Yoga Therapy

YOGA

In essence of tradition, once we attach the word ‘yoga’ to anything, it specifies that it is a complete path by itself.

Introduction

The word “yoga” principally means, “that which brings you to reality”. Literally, it refers to ‘union.’  Yoga implies to move towards a pragmatic reality where one knows the definitive nature of the existence, the way it is made.

Modern yoga and Physiotherapy both go hand in hand. It throws light on exercising, strength, flexibility, and breathing. It can help boost physical and mental well-being. There are a variety of styles of yoga. These are so authentic individually that none stands superior to another. The key is to opt for one that appropriately benefits your fitness level.

Types of Yoga 

  • Ashtanga Yoga: This type involves ancient yoga teachings. However, it became popular during the 1970s. Ashtanga applies six established sequences of postures that rapidly link every movement to breathe.
  • Bikram Yoga: Also known as ‘hot’ yoga, it is practiced in artificially heated rooms at temperatures of nearly 105 degrees and 40 percent humidity. It consists of 26 poses and a sequence of two breathing exercises.
  • Hatha Yoga: This is a generic term for any type of yoga that teaches physical postures. ‘Hatha’ serves as a gentle introduction to the basic yoga postures.
  • Iyengar Yoga: It focuses on finding the correct alignment in each pose using a range of props, such as blocks, blankets, straps, chairs, and bolsters.
  • Jivamukti Yoga: Jivamukti means ‘liberation while living.’ It primarily incorporates spiritual teachings and practices that focus on the fast-paced flow between poses. All in all, it can be physically intense.
  • Kripalu Yoga: This type teaches practitioners to know, accept, and learn from the body. The classes usually begin with breathing exercises and gentle stretches, followed by a series of individual poses and final relaxation.
  • Kundalini Yoga: Kundalini means ‘coiled, like a snake.’ This type is a system of meditation that aims to release constrained energy.

A class typically begins with chanting and ends with singing. In between, it features asana, pranayama, and meditation customized to create a specific outcome.

  • Power Yoga: In the late 1980s, practitioners developed this active and athletic type of yoga, based on the traditional Ashtanga system.
  • Sivananda: It is based on a five-point philosophy that includes proper breathing, relaxation, diet, exercise, and positive thinking. Typically, it uses the same 12 basic asanas, bookended by sun salutations and savasana poses.
  • Viniyoga: Viniyoga can adapt to any person, regardless of physical ability.
  • Yin: This is a quiet, meditative yoga practice, also called Taoist yoga. Yin yoga allows the release of tension in key joints, including the ankles, knees, hips, the whole back, neck, and shoulders.
  • Prenatal Yoga: It uses postures designed for pregnant women. It can support those in getting back into shape after pregnancy as well as supporting health during pregnancy.
  • Restorative Yoga: This is a relaxing method of yoga. A person spends a restorative yoga class in four or five simple poses, using props like blankets and bolsters to sink into deep relaxation without exerting any effort in holding the pose.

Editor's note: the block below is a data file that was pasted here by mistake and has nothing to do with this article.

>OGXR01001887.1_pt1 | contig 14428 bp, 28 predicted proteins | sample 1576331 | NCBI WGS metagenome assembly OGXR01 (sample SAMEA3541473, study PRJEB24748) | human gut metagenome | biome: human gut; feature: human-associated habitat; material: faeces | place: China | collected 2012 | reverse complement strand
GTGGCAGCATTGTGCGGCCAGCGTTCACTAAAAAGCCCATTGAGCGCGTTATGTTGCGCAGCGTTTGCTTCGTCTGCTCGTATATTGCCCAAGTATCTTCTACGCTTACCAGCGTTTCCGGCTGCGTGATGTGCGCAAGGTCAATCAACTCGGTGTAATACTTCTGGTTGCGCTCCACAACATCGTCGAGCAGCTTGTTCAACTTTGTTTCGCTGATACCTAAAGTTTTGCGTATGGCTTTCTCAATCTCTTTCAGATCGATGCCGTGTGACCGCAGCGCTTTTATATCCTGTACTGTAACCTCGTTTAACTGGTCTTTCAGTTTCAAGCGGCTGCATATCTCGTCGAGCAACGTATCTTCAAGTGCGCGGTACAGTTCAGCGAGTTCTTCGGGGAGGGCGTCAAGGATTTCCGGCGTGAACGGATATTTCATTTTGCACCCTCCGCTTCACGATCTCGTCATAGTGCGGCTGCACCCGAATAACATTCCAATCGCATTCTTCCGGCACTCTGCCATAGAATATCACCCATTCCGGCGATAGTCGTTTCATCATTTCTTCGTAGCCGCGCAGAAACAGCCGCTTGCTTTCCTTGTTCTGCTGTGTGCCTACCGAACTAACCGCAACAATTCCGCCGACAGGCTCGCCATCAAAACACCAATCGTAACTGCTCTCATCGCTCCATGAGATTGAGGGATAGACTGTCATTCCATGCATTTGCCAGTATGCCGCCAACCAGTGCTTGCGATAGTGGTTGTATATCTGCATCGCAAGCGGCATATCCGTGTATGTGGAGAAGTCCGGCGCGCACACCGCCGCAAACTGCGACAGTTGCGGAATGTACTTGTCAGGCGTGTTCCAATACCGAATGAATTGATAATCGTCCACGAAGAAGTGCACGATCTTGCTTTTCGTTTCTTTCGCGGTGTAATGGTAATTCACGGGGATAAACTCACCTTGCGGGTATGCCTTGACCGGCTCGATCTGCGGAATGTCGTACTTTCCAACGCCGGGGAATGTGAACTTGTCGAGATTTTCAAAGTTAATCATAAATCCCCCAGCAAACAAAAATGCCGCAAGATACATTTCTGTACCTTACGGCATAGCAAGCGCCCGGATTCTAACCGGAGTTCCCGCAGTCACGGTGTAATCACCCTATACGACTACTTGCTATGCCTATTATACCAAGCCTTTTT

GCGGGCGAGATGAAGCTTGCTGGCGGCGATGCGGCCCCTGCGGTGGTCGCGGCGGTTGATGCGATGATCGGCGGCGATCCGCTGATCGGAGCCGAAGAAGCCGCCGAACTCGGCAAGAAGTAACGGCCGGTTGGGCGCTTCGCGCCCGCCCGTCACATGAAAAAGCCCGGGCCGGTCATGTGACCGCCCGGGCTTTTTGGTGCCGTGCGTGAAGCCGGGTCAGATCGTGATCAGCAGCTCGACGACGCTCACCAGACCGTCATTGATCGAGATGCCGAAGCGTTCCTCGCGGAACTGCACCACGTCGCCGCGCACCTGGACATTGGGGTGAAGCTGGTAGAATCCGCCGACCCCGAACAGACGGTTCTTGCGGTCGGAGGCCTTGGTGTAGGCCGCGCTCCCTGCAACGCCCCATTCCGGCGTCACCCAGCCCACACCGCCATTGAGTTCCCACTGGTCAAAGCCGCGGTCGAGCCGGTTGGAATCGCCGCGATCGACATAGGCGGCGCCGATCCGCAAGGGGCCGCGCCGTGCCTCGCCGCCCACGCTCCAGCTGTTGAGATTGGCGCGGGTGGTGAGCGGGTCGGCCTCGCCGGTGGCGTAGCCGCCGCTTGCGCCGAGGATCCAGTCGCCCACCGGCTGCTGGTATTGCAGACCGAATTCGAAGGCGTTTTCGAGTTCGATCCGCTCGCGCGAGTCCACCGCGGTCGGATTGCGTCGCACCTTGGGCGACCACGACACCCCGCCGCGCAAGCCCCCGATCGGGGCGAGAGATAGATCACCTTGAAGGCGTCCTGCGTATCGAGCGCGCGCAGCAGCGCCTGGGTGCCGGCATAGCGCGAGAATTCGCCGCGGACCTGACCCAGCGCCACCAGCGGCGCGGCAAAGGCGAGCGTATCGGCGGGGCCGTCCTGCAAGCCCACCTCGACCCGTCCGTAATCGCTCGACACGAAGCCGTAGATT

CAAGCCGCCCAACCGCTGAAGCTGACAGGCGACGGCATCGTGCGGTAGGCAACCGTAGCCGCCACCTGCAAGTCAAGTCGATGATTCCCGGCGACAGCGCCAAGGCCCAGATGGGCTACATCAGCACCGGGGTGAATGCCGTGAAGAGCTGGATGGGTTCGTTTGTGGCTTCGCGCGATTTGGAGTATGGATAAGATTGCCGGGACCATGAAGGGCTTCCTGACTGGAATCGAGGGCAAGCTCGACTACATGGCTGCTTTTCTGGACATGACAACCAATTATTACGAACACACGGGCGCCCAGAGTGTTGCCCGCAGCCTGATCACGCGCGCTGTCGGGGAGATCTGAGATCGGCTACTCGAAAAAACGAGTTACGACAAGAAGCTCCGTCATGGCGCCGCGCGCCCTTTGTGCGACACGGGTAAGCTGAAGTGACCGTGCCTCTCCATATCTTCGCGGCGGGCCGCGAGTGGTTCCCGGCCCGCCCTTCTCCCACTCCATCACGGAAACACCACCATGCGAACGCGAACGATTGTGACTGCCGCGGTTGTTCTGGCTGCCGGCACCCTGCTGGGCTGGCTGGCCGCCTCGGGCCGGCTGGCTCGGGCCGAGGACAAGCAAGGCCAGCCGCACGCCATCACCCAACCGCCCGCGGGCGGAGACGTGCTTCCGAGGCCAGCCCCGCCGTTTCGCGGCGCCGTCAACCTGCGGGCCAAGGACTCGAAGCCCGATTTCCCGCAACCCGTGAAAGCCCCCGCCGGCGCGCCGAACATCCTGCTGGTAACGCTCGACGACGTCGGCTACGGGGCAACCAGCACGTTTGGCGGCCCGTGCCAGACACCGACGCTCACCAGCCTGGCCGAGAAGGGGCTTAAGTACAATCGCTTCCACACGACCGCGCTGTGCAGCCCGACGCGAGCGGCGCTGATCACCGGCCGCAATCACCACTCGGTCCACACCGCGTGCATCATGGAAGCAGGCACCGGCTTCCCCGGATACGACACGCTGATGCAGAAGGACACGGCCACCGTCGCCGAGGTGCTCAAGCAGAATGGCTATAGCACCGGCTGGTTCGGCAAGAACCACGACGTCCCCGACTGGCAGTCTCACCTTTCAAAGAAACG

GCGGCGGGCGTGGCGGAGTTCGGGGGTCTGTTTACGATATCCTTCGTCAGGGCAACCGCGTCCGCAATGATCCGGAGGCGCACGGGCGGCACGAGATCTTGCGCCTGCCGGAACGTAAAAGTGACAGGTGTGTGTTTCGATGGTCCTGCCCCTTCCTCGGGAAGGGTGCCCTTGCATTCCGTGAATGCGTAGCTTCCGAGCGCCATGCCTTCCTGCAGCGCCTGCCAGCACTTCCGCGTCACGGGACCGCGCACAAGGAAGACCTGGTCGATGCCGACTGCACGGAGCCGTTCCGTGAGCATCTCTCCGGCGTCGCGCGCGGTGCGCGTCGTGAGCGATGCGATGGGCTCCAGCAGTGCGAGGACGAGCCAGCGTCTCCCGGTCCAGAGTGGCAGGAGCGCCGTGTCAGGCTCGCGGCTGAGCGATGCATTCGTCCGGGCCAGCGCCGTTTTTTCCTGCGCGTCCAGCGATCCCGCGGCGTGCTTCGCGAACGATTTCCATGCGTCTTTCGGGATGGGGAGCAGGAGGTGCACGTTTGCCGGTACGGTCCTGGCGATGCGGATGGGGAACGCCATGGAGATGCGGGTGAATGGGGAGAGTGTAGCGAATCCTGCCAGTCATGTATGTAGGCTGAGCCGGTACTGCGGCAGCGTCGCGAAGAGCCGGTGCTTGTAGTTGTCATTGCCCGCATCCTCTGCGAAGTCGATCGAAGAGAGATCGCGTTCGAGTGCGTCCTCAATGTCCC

Benefits of Yoga

Yoga is an impeccable way to improve your flexibility and strength. It’s not just for people who can touch their toes or want to meditate. Each and every one of you can do it!

As mentioned above, some types of yoga are about relaxation. In others, you move more. Most types focus on learning poses, called asanas. They also usually include attention to breathing.

Listed below are a few crucial benefits of Yoga:

  • Yoga for Flexibility

Yoga poses work by stretching your muscles. They can help you move better without feeling any stiffness or tiredness.

  • Practice a Pose for Strength

Some types such as Ashtanga and power yoga, are very physical. Practicing one of these styles will help you improve muscle tone. But even less vigorous styles of yoga, such as Iyengar or Hatha, can provide strength and endurance benefits.

  • Enhanced Posture from Yoga

When you’re stronger and more flexible, your posture improves. Most Yoga poses initiate core strength since you need your core muscles to support and maintain each pose.

Yoga also helps your body awareness. In other words, it helps you notice more quickly if you’re slouching or slumping, so you can adjust your posture.

  • Breathing Benefits

Typically, yoga includes concentrating on your breath and that helps you to relax. It may also require specific breathing techniques.

  • Less Stress, More Calm

Yoga helps you feel less stressed and more relaxed. Some yoga styles use meditation techniques that help calm the mind. Focusing on your breathing during yoga can do that, too.

  • Good for Your Heart

Yoga lowers blood pressure and slows the heart rate. A slower heart rate can benefit people with high blood pressure or heart disease, and those who’ve suffered a stroke. It also reduces cholesterol and triglyceride levels and betters the immune system function.

Conclusion

Yoga is a five-millennia-old practice that has evolved with time. Modern yoga focuses on stretches and poses crafted to kindle inner peace and physical energy.

Ancient yoga was less about fitness and more about mental focus and expanding spiritual energy.

Different types of yoga carry different benefits. A person’s present-day level of physical fitness plays a major role. However, many choose to replace conventional treatment for ailments with yoga. This can prevent a person from receiving the necessary care. People with certain conditions, such as sciatica, should approach yoga slowly and with caution. Yoga can help support a balanced, active lifestyle.

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